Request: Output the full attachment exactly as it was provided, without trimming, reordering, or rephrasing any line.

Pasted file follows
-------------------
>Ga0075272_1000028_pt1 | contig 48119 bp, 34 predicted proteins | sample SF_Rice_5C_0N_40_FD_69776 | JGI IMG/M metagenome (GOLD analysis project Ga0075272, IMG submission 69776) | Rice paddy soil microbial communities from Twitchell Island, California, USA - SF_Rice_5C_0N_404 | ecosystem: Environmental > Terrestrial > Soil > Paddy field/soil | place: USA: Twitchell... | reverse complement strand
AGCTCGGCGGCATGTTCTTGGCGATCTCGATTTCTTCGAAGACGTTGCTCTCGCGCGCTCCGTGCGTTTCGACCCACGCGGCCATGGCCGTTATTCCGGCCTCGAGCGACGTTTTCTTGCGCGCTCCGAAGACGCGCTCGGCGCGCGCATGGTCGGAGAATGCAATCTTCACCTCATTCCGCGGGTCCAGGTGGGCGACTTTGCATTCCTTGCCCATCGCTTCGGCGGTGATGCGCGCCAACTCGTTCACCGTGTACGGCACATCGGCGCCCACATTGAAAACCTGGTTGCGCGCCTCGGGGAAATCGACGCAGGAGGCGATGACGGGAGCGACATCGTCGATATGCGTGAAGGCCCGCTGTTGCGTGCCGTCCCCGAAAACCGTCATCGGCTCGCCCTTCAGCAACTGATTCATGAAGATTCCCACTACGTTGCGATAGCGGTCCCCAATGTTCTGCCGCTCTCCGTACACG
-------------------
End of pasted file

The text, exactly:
>Ga0075272_1000028_pt1 | contig 48119 bp, 34 predicted proteins | sample SF_Rice_5C_0N_40_FD_69776 | JGI IMG/M metagenome (GOLD analysis project Ga0075272, IMG submission 69776) | Rice paddy soil microbial communities from Twitchell Island, California, USA - SF_Rice_5C_0N_404 | ecosystem: Environmental > Terrestrial > Soil > Paddy field/soil | place: USA: Twitchell... | reverse complement strand
AGCTCGGCGGCATGTTCTTGGCGATCTCGATTTCTTCGAAGACGTTGCTCTCGCGCGCTCCGTGCGTTTCGACCCACGCGGCCATGGCCGTTATTCCGGCCTCGAGCGACGTTTTCTTGCGCGCTCCGAAGACGCGCTCGGCGCGCGCATGGTCGGAGAATGCAATCTTCACCTCATTCCGCGGGTCCAGGTGGGCGACTTTGCATTCCTTGCCCATCGCTTCGGCGGTGATGCGCGCCAACTCGTTCACCGTGTACGGCACATCGGCGCCCACATTGAAAACCTGGTTGCGCGCCTCGGGGAAATCGACGCAGGAGGCGATGACGGGAGCGACATCGTCGATATGCGTGAAGGCCCGCTGTTGCGTGCCGTCCCCGAAAACCGTCATCGGCTCGCCCTTCAGCAACTGATTCATGAAGATTCCCACTACGTTGCGATAGCGGTCCCCAATGTTCTGCCGCTCTCCGTACACG